“Do you want me to fix them?”
“No. Just a report”.
Jane found an unoccupied office near Challenger’s coffee machine, and logged on to the network. She launched NetScathe, and began tooling around the Challenger site – a massive collection of content from about 80 of Edler-Watson’s magazines. She explored the sites’s top level pages, and although they were slow-loading, image-mapped monsters, none of them were actually broken.
But when Jane began exploring the pages of the magazines themselves, she found hundreds of errors, and had soon filled up an entire page with notes on their locations. By the time she was ready to leave, around 8:00 PM, she had accumulated a list of about 1,400 hundred bad links.
The Production Head studied her printout. “That’s good. That’s very good”, he said. “Can you come back tomorrow?”
“I’d like to, but I usually get $30 an hour”, Jane said.
“You’re just checking links. This isn’t rocket science.”
“Yes, but if I do this gig, I can’t do my other jobs, which do pay me $30 an hour”, Jane said.
“Well, I could probably use someone on PowerStager. It’s rolling out next week. I tell you what - I’ll pay you $25 an hour, but we’d have to train you, so you’d have to agree to stick around to make it worth our while.”
“All right”, Jane said.
The next day, Jane began to learn how to operate PowerStager, an elaborate piece of software designed in-house by Challenger’s software engineers to streamline the way content was uploaded to the site. PowerStager was built to correct a problem that had plagued Challenger from the beginning – a problem known as “Update Gridlock”.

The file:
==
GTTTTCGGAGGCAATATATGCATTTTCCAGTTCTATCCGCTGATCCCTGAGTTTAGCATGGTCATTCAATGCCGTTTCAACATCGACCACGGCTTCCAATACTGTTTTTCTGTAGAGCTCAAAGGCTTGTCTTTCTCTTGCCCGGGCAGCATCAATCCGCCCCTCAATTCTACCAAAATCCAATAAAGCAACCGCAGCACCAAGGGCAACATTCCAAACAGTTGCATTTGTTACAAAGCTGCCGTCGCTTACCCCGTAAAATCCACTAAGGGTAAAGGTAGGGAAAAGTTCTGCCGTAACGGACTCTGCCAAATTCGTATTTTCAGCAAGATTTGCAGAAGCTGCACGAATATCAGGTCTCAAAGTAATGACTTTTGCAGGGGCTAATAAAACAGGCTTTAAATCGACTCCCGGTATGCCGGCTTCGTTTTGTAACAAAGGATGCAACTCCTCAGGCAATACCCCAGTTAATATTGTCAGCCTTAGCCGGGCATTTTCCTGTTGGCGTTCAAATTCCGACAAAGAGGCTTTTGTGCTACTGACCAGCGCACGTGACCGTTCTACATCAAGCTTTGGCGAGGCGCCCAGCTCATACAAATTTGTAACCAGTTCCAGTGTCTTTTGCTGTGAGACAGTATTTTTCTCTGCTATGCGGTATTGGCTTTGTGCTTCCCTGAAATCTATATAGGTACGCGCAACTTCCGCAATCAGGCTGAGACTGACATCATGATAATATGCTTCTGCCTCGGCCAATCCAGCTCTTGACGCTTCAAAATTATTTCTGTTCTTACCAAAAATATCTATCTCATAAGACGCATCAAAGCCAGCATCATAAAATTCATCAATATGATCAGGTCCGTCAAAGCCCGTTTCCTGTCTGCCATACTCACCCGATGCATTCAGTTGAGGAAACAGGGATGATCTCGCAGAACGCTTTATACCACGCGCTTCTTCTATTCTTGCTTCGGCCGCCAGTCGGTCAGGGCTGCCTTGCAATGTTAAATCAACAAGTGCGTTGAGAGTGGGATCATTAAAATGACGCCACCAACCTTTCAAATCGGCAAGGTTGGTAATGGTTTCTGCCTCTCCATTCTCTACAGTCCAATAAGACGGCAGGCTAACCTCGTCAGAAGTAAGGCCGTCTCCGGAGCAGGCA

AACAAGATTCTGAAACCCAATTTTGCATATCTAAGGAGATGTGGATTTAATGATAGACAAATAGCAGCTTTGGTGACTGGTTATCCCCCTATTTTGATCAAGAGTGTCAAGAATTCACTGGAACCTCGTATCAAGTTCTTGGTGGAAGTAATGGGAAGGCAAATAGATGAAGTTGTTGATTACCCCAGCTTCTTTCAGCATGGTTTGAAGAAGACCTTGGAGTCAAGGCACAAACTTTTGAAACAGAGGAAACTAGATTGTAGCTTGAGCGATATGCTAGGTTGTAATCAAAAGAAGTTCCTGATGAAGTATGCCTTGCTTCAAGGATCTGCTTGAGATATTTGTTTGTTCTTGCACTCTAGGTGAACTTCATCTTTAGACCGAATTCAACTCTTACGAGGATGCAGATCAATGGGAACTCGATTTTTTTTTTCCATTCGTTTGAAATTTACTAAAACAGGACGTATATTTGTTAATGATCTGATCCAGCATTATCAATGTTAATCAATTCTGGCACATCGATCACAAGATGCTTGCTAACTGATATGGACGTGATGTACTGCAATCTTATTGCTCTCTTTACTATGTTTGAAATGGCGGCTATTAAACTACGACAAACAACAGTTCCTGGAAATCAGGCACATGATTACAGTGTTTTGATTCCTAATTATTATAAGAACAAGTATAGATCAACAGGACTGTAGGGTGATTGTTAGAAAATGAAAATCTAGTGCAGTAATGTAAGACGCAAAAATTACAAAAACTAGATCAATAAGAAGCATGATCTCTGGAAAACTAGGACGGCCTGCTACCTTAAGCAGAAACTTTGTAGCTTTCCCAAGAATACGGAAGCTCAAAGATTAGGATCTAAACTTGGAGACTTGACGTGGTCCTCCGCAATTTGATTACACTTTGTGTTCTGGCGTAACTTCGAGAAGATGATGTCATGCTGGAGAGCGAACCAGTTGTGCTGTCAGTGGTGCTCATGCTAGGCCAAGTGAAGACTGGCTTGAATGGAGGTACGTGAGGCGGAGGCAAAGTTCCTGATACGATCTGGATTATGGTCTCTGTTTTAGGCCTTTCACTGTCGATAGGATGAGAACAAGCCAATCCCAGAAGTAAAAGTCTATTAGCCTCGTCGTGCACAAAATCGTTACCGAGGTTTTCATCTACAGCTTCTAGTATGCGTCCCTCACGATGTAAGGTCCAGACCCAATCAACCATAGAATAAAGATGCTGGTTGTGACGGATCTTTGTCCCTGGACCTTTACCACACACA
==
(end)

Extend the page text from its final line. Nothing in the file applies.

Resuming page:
Challenger, like many large Web sites, used two physical machines to store its massive collection of content: a public server, and a staging server. Editors would “fetch”, or FTP new content to the staging server, and then, after a period of time, the staging server would refresh the public server, so that users could see the new stuff.
Unfortunately, as Challenger aggregated more content, and refreshed content more frequently, the staging queue often backed up, causing the time lag between server refreshes to grow to a point where it might take three or more hours for a “fresh” news item to appear on the public servers.
Challenger’s Editor-in-Chief, Jeff Marshall, yelled and screamed about Update Gridlock, because it caused Challenger to get “scooped” on breaking news stories. Others were screaming too – sometimes, the site’s hopelessly constipated content queue would actually cause the staging server to fail, which caused a wave of hair-pulling and subcritical brain embolisms to sweep through Challenger'’ short-tempered crew of editors. Each knew that in a matter of moments, their phones would light up, and they’d be treated to obscenity-laced tirades from their Content Partners, who couldn’t update their sites.
PowerStager, on the other hand, was designed to selectively bypass the staging server, so that Challenger’s editors could write content directly to the public server – a very powerful, but very dangerous capability that filled the tech team with dread. The potential for disaster -- through accident, miscalculation, or madness – was very real, because PowerStager provided a way for technically inept editors to inadvertently overwrite the entire site – the equivalent of typing “FORMAT C:\” in a DOS window. If this happened, the technicians’ only recourse would be to restore Challenger from an archived tape drive, a maddening process that took them three days to finsh in their dark, subterranean server farm complex across the street.